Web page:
Of the scaffolds under research, one of the most promising is adnectins. Adnectins, shaped like the part of an antibody that binds targets, are composed of fibronectin (a human protein that binds to different types of molecular entities). Adnexus Therapeutics, a privately held 40-person shop based in Waltham, MA, has built its research pipeline on this technology and is working to engineer amino-acid sequences to target specific medical conditions.
The company recently signed an agreement with Bristol-Myers Squibb to develop their lead oncologic candidate, Angiocept (CT-322), which is set to enter Phase II trials in late 2007. Angiocept works somewhat like Avastin in that it blocks new blood vessels from forming and supplying tumors with the nutrients to grow. However, Avastin targets just VEGF-A, while Angiocept targets VEGF-A, VEGF-C, and VEGF-D, which may heal patients more completely.
Indeed, the ability to bind to multiple targets means that adnectins offer hope in treating more complex diseases. "For 20 years, we've been trying to figure out how to get an antibody to hit more than one target," says Adnexus CEO John Mendlein. "There are few examples of this because it goes against nature's original design, which is to make an antibody bind to only one thing."
The most promising benefits of this scaffold, however, may be commercial, not clinical. Because adnectins are smaller than antibodies—Gill says they are closer to the "speedboats" of small molecules, compared with the "cruise ships" of large molecules—they are easier to handle. For instance, Adnexus plans to manufacture the proteins in E. coli, a much cheaper method of manufacturer than the one for Avastin, which is produced in Chinese hamster ovary cells.
The company also sees the potential for rapid screening of possible adnectin candidates. Using a proprietary technology, the company can generate trillions of versions of a biologic in a single sample, then, in Mendlein's metaphor, "fish" in it using the target as bait. "It's like a Google search engine for finding a pharmaceutical. We make all these different variations of adnectin and then find the right one that has the affinity, selectivity, immunogenicity, and manufacturing properties that we believe will confer an advantage in the marketplace."
Additional protein-scaffold technologies are in the works. They include compounds built on single-domain antibodies, tetranectins, small modular immunopharmaceuticals, A-domain proteins, ankyrin repeat proteins, and lipocalins. –JOANNA BREITSTEIN
How does an asthma drug become a medication for neuropathic pain? Alchemy, recycling, or simply smart science?
For a long time, it was assumed that neurons were the only type of cells responsible for the development and maintenance of neuropathic pain. The glial cells surrounding the neurons were disregarded as little more than "housekeepers" providing support to the neurons.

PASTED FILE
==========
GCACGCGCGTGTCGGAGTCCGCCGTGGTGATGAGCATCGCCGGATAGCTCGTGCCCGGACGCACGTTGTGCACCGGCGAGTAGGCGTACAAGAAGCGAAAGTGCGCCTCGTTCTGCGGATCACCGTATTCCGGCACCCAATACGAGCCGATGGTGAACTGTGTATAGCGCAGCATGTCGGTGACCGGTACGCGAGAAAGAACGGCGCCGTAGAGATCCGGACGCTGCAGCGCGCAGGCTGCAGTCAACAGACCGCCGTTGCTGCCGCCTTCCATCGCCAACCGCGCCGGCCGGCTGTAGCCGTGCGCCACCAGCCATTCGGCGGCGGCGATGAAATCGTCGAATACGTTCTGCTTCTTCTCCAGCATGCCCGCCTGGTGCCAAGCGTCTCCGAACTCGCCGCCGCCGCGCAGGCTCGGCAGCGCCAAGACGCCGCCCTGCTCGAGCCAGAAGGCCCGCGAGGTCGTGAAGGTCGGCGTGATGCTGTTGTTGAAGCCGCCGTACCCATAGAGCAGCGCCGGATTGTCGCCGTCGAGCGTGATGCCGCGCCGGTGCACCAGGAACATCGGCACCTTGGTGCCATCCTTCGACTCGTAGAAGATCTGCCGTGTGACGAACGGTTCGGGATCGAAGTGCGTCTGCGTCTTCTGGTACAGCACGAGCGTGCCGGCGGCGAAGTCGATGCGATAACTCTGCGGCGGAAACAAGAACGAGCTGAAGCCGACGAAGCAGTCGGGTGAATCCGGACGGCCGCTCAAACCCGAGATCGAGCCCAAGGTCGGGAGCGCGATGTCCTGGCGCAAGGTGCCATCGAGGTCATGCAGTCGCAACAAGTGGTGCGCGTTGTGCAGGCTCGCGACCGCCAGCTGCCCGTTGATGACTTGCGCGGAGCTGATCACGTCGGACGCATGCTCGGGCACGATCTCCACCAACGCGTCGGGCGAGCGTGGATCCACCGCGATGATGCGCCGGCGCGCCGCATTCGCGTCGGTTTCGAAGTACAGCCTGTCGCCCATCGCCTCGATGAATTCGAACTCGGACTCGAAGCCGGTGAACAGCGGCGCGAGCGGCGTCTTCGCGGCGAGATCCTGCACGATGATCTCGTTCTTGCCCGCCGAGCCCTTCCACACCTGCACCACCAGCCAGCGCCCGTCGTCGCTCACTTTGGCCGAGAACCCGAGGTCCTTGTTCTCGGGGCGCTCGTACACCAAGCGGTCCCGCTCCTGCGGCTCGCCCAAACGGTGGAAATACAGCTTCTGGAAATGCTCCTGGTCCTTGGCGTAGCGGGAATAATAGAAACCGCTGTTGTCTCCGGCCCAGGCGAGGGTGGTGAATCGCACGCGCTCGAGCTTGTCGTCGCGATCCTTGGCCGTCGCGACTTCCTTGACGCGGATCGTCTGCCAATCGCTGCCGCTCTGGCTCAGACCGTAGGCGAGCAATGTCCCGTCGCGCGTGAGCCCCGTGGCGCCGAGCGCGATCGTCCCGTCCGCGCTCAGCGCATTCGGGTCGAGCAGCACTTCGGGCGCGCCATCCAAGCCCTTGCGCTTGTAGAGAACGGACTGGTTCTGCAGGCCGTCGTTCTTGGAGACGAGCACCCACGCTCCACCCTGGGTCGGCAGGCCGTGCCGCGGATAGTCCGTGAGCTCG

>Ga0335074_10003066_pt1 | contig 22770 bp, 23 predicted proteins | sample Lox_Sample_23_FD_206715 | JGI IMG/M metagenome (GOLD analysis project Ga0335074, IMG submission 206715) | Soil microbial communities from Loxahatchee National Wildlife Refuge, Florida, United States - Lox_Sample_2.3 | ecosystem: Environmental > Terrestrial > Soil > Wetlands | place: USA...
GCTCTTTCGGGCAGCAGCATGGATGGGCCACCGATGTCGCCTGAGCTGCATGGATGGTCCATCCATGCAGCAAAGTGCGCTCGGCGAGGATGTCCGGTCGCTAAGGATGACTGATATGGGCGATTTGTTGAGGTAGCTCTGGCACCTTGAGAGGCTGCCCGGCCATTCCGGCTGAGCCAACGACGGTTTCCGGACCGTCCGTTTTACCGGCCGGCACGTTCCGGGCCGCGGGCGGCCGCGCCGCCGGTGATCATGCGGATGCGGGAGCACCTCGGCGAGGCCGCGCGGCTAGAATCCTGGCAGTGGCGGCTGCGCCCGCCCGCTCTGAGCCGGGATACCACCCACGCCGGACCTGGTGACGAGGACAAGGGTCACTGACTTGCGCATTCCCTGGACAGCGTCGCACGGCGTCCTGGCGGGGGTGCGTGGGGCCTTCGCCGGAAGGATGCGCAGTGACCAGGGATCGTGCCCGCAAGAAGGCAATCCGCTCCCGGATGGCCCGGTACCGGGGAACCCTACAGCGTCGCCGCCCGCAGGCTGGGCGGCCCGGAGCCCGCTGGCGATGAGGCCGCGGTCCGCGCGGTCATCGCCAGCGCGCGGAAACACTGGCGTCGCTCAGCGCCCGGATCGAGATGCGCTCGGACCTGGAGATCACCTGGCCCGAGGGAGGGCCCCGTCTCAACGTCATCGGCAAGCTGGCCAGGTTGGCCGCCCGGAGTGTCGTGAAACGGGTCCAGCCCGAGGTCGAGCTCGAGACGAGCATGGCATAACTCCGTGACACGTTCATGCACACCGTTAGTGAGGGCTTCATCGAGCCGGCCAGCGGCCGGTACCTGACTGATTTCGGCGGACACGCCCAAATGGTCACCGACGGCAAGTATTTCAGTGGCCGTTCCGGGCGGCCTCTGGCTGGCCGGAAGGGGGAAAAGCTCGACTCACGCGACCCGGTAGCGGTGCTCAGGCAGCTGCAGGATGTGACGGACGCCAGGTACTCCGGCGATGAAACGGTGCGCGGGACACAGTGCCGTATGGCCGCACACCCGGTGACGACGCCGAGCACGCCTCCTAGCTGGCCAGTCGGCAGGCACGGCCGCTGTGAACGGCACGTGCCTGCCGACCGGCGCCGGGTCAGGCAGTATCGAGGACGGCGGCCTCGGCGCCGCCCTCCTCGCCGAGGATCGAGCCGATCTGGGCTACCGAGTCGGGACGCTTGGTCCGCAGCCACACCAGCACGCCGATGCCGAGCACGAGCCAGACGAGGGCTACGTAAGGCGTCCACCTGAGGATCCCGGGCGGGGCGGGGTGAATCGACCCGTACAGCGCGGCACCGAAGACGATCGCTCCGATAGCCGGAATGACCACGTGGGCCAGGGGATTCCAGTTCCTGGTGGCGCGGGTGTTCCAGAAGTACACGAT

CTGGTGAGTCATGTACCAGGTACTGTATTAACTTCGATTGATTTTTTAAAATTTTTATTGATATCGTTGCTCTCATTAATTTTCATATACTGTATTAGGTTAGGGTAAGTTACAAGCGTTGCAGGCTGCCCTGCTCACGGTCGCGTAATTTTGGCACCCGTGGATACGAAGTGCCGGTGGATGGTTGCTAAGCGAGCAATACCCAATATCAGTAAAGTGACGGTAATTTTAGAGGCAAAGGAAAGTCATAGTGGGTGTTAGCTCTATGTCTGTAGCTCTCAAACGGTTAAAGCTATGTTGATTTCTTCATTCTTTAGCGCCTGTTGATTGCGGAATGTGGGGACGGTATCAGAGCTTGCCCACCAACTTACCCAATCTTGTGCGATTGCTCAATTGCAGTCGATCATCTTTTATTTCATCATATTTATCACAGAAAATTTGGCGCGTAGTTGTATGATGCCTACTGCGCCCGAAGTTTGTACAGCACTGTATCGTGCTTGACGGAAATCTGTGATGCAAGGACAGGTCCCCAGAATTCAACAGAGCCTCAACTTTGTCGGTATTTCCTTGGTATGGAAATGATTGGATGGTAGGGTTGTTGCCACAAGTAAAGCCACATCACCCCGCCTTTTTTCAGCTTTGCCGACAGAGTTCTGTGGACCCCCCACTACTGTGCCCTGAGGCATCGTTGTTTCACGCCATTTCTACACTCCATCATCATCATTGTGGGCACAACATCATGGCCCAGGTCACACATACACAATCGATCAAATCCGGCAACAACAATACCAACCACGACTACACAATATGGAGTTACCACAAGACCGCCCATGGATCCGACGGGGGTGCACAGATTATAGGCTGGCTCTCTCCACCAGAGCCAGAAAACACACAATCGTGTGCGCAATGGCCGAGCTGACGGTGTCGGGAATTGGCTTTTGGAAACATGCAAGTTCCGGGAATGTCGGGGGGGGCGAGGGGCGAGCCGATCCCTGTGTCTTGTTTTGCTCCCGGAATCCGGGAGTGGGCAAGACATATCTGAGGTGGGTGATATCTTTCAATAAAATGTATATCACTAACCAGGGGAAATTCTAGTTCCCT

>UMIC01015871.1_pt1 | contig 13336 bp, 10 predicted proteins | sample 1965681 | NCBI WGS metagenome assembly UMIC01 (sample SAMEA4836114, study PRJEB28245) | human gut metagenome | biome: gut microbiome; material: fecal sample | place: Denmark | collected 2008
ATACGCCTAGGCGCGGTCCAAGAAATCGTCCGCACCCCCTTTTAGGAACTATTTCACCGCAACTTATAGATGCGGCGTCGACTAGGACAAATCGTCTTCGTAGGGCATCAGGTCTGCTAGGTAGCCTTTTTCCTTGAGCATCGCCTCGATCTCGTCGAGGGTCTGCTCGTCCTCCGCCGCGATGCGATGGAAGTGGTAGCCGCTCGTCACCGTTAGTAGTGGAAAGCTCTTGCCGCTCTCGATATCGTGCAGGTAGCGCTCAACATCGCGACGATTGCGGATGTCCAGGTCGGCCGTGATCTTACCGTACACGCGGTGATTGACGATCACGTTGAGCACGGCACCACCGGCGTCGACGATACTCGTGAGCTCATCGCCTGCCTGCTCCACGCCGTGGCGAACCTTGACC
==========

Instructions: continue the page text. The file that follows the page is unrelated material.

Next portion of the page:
But then Linda Watkins, a professor of neuroscience at the University of Colorado in Boulder, observed something else going on. That something, she believed, was glial activity.
Avigen CEO Kenneth Chahine
Watkins' laboratory was among the first to demonstrate that glia—cells formerly thought of simply as the "glue" that holds the brain together—enhance the neurotransmitters that relay pain information to the spinal cord. Even more striking, as Watkins and her collaborator Steven Maier wrote, they "release substances that increase the excitability of pain-responsive neurons in the spinal cord. These substances, called pro-inflammatory cytokines, create and maintain exaggerated or pathological pain responses. Blocking the activation of glia reduces pro-inflammatory cytokines and reverses pathological pain."
Watkins had basically made a link in the brain between pain and inflammation. "The hypothesis then was if you could reverse glial attenuation, you could reduce or reverse neuropathic pain," says Michael Coffee, CBO of Avigen, a California biopharmaceutical company.
Watkins and others were working with IL-10, a classic reversal agent of inflammation. It was potent, but it could be used only intrathecally, as an injection into the spinal canal, a major drawback.
"Still, we knew what was happening," says Coffee. "So our team said, 'Let's look at the structure, and let's look for oral agents that have a structure and activity in the literature of glial attenuation.'"
What they found was ibudilast, a PDE inhibitor developed by Kyorin Japan for bronchial asthma and recently approved to treat dizziness secondary to chronic cerebral stroke.
"It was probably not a great product," says Coffee. "It never reached very large sales. And they didn't notice that it had any utility in pain because the doses were higher than the dose they were using in asthma."
Nonetheless, they deemed the molecule a good fit. "It can be given by mouth only once or twice a day," says Avigen CEO Kenneth Chahine. "It is fast-acting in the animal models of pain studied to date, does not sedate recipients, and does not require dose titration."
Ibudilast is a glial attenuator that, according to the company, suppresses pro-inflammatory cytokines IL-1 beta, TNF alpha, and IL-6, and may regulate the anti-inflammatory cytokine IL-10.